The third location for the fabled joint. As Wikipedia says:

Arnold Reuben was interviewed about his restaurant by the Federal Writers' Project in 1938. Marian Burros remembered the restaurant's appearance in a January 11, 1986 New York Times column: "Italian marble, gold-leaf ceiling, lots of walnut paneling and dark red leather seats—to a small-town girl it was the quintessential New York restaurant."

The restaurant's menu included sandwiches named for celebrities; Dean Martin and Frank Sinatra both had sandwiches named for them.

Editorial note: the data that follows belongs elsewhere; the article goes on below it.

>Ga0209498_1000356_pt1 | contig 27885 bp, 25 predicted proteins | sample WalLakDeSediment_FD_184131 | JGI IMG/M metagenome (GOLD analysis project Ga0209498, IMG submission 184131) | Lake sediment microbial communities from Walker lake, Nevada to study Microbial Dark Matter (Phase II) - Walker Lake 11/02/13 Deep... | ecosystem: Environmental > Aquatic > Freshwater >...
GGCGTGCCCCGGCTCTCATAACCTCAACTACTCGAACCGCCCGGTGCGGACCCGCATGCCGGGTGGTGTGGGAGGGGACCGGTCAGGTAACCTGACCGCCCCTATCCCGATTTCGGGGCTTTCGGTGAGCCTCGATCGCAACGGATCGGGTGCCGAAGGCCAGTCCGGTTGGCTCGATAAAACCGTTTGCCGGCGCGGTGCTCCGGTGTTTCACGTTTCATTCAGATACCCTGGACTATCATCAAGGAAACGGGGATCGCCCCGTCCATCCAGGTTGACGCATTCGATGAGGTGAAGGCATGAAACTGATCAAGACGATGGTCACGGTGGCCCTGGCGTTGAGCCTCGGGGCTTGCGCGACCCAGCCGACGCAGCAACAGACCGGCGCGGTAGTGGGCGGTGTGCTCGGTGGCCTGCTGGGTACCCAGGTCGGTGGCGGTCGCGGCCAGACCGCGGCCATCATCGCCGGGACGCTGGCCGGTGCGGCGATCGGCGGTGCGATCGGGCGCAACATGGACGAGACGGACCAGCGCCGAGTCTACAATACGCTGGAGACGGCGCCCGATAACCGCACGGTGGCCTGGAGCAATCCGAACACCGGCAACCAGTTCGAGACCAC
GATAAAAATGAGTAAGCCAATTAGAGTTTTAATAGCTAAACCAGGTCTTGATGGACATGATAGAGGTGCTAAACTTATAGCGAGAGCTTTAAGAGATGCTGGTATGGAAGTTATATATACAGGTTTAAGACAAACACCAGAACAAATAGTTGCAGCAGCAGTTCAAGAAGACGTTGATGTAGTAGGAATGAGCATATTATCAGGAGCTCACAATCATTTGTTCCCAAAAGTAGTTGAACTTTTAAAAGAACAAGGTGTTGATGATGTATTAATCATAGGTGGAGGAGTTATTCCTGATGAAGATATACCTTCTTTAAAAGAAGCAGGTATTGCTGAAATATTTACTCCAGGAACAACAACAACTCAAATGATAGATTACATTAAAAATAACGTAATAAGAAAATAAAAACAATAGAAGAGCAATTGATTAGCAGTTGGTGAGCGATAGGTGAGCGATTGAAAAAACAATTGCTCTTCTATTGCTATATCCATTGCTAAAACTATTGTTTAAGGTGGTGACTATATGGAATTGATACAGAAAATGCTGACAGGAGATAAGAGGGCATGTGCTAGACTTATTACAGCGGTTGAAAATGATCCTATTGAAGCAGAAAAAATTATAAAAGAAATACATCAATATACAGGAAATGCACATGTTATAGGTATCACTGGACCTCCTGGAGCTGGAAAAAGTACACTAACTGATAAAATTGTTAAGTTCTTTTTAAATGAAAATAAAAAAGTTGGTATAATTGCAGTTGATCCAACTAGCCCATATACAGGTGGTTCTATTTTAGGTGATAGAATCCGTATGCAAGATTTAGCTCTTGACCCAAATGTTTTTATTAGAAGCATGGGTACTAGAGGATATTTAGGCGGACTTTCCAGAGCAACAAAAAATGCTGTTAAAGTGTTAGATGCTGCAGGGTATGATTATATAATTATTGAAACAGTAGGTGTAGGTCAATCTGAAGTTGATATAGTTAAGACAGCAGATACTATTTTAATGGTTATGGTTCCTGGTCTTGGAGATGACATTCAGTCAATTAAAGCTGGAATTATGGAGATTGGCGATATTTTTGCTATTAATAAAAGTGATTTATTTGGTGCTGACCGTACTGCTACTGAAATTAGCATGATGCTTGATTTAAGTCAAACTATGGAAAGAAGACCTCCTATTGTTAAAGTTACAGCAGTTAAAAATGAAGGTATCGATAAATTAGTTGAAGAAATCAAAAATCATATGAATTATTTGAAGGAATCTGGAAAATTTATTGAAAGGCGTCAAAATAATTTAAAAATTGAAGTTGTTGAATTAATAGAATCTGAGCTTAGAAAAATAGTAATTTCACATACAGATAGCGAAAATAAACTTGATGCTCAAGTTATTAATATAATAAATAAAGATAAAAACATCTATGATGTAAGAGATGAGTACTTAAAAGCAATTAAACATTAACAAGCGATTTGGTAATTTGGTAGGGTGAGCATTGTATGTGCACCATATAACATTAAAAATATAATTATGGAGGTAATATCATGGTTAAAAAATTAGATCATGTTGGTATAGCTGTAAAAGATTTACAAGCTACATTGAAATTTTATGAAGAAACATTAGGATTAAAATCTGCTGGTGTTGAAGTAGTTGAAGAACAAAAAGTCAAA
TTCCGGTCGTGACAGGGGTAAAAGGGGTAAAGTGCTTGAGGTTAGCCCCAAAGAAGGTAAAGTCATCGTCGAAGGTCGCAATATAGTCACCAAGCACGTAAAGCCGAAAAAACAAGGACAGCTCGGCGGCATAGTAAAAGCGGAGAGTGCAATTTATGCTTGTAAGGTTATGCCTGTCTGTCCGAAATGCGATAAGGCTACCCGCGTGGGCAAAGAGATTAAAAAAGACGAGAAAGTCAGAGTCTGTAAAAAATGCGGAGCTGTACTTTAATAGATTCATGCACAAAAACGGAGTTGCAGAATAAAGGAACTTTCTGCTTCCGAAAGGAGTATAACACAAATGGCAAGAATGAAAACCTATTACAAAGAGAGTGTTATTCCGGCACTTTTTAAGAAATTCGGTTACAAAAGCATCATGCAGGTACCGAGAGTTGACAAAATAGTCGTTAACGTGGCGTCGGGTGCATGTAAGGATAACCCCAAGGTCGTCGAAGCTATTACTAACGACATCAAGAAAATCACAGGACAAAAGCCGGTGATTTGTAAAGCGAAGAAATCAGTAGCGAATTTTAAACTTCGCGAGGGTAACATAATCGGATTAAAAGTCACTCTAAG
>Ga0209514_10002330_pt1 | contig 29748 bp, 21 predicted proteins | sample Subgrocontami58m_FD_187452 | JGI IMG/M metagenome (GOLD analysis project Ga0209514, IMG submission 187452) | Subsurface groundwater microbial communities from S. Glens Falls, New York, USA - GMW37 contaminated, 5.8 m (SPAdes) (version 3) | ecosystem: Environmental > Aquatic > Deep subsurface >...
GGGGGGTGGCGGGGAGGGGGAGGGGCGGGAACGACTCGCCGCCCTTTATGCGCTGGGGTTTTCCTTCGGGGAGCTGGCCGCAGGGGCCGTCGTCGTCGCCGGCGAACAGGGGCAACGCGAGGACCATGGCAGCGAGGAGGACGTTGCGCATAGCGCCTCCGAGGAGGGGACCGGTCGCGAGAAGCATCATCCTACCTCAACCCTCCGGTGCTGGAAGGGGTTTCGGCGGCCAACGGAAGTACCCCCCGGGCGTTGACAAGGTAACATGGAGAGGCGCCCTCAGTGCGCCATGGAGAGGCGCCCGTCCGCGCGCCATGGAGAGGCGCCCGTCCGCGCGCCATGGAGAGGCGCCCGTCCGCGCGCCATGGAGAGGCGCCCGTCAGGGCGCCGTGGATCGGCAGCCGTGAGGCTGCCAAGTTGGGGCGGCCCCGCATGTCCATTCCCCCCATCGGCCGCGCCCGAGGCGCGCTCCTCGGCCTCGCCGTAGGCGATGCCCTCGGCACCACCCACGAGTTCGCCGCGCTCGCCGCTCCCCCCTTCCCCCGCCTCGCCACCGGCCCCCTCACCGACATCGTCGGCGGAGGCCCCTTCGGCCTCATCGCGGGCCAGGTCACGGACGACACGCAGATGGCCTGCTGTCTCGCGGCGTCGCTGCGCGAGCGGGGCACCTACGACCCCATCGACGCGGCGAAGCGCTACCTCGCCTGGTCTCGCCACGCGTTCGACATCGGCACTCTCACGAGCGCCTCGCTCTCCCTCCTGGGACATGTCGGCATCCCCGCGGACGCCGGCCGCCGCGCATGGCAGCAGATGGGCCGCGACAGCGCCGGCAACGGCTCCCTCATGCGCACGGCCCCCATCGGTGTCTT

Reuben's restaurant is one of several restaurants and chefs that claim to have originated the Reuben sandwich. According to its version, in 1914 an actress filming with Charlie Chaplin requested the combination. There is disagreement whether that recipe was the same as what became to be known as the Reuben sandwich. Another version is that the sandwich was named after Arnold Reuben for his charitable work and donations, though the actual sandwich was created by William Hamerly.

I used to eat there when I went to New York. The staff was rude and you couldn't get a refill on your coffee if you begged for it. It was closed for health violations in 2001. Arnold would have been ashamed.